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Vanguard active vs index funds

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  • Vanguard active vs index funds

    https://www.forbes.com/sites/michaelfoster/2017/04/14/here-are-the-best-vanguard-funds-to-buy-theyre-not-the-ones-you-think/

    I found this article intriguing. Obviously the data is cherry picked, and past performance does not guarantee future outcomes. However, these funds seem to have flourished despite 2008. Is this a good argument to be open minded about these specific active funds?

  • #2
    No. Survivorship bias. Lucky funds survive. Bad funds shut down.

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    • #3
      Is the manager risk and higher ERs worth it for these SPECIFIC funds? The manager seems to have proven his worth by helping the fund survive a major recession. Or, is the general consensus that he/she just got lucky?

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      • #4
        My view is that it is too difficult to tell whether a manager is lucky or good for the average investor.  Even if a manager is better, there is also no reason to think that the manager will keep the secret information responsible for that manager's success a secret forever.  Any fund of size will leak information due to the number of people involved in managing a large fund.  Once the manager's secret sauce become widely known, the manager's edge goes away, and now you are left with market returns or worse and higher fees, so worse performance than a passive fund.

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        • #5
          My take/experience on the article is from two perspectives:

          a. My wife through her retirement accounts had positions in Vanguard Wisdom (one of the funds named in the article) and Vanguard Dividend Growth.  Both performed fairly well in my opinion with less volatility relative to the Vanguard 500 Index (my wife is a bit more conservative by nature than I).  I would point out that low expense ratios provide an opportunity of potential 'active' outperformance.  Most fund companies expense ratios charge too much, significantly reducing or closing the window of 'active' outperformance.   The second and related part is the ability to have long-term 'active' outperformance.  Very few managers have this type of track record (Bill Miller comes to mind of 10 year plus outperformance).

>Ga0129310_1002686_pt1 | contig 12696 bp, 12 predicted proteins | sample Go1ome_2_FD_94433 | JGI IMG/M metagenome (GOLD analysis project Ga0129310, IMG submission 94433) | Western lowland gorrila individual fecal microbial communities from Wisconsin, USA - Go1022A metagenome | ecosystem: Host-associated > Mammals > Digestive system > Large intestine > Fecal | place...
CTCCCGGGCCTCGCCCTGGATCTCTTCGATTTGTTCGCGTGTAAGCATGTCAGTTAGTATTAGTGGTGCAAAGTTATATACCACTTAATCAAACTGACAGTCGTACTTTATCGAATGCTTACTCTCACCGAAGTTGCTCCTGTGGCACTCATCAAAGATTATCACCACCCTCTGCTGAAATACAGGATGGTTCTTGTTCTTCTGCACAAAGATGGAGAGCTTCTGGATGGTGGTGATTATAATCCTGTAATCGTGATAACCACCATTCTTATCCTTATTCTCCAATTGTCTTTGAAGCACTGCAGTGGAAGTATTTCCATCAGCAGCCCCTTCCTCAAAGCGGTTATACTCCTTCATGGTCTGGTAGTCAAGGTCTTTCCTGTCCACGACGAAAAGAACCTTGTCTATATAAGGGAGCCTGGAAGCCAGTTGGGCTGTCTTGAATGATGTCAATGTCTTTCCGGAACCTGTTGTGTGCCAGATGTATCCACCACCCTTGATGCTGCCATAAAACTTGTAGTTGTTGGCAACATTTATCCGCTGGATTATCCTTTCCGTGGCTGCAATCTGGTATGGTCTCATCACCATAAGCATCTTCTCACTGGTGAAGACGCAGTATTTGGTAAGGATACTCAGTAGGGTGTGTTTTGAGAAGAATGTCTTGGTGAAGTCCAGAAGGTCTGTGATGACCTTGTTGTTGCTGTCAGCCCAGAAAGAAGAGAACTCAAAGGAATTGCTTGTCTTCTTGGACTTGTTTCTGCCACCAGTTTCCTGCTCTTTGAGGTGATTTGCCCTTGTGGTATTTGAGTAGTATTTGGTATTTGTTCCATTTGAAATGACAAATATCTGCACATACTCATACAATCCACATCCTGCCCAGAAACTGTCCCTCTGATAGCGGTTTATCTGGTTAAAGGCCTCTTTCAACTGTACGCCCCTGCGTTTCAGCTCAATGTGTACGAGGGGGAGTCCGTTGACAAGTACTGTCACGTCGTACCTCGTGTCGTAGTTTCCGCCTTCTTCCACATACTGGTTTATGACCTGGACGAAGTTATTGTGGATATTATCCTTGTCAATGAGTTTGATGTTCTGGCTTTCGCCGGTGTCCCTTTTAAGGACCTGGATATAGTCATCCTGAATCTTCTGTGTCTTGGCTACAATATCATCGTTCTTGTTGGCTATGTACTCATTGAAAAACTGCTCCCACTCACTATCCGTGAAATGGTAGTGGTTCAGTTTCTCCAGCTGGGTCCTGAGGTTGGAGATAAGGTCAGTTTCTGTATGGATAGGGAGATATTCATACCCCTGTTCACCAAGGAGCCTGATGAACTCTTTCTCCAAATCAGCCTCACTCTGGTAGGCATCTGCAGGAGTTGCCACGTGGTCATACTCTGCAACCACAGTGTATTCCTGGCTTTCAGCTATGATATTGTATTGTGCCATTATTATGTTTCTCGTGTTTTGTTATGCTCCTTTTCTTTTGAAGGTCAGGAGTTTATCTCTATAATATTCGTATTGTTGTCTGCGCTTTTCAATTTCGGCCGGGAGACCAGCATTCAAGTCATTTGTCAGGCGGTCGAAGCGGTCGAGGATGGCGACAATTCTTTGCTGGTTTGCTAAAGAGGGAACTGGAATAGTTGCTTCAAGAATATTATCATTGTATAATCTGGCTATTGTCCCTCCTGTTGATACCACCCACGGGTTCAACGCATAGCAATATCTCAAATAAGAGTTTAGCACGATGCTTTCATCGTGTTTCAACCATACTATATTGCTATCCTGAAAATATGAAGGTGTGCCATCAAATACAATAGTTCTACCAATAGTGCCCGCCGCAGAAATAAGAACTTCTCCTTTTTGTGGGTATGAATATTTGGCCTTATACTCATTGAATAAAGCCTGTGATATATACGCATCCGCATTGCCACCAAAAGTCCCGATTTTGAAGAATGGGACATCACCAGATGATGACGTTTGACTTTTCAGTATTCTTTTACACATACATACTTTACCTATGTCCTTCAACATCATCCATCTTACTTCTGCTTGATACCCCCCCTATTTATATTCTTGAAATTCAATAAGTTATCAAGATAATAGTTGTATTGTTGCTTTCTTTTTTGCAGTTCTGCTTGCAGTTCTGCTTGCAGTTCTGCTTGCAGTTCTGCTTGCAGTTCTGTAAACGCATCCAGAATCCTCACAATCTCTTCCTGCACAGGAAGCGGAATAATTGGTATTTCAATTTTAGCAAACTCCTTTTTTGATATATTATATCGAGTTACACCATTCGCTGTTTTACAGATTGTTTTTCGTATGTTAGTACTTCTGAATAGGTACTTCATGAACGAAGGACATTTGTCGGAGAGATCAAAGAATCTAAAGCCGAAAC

b. The writer appears to be focused upon income producing bonds/equity.  Though I am not adverse to an 'income' focus, the second post in the author's blog labeled '5 Bargin Funds with Safe 11% Yields' gives me pause.  Yield does not come without risk and labeling it as 'safe' is a too much salesmanship in my opinion.

          c.  I would label 'active' funds not as 'open mind' and more of skeptical starting point.  Long Term Outperformance, expense ratio, survivor ship bias, and what you are trying to accomplish within your portfolio, would all be the lenses through which to evaluate an 'active' fund.

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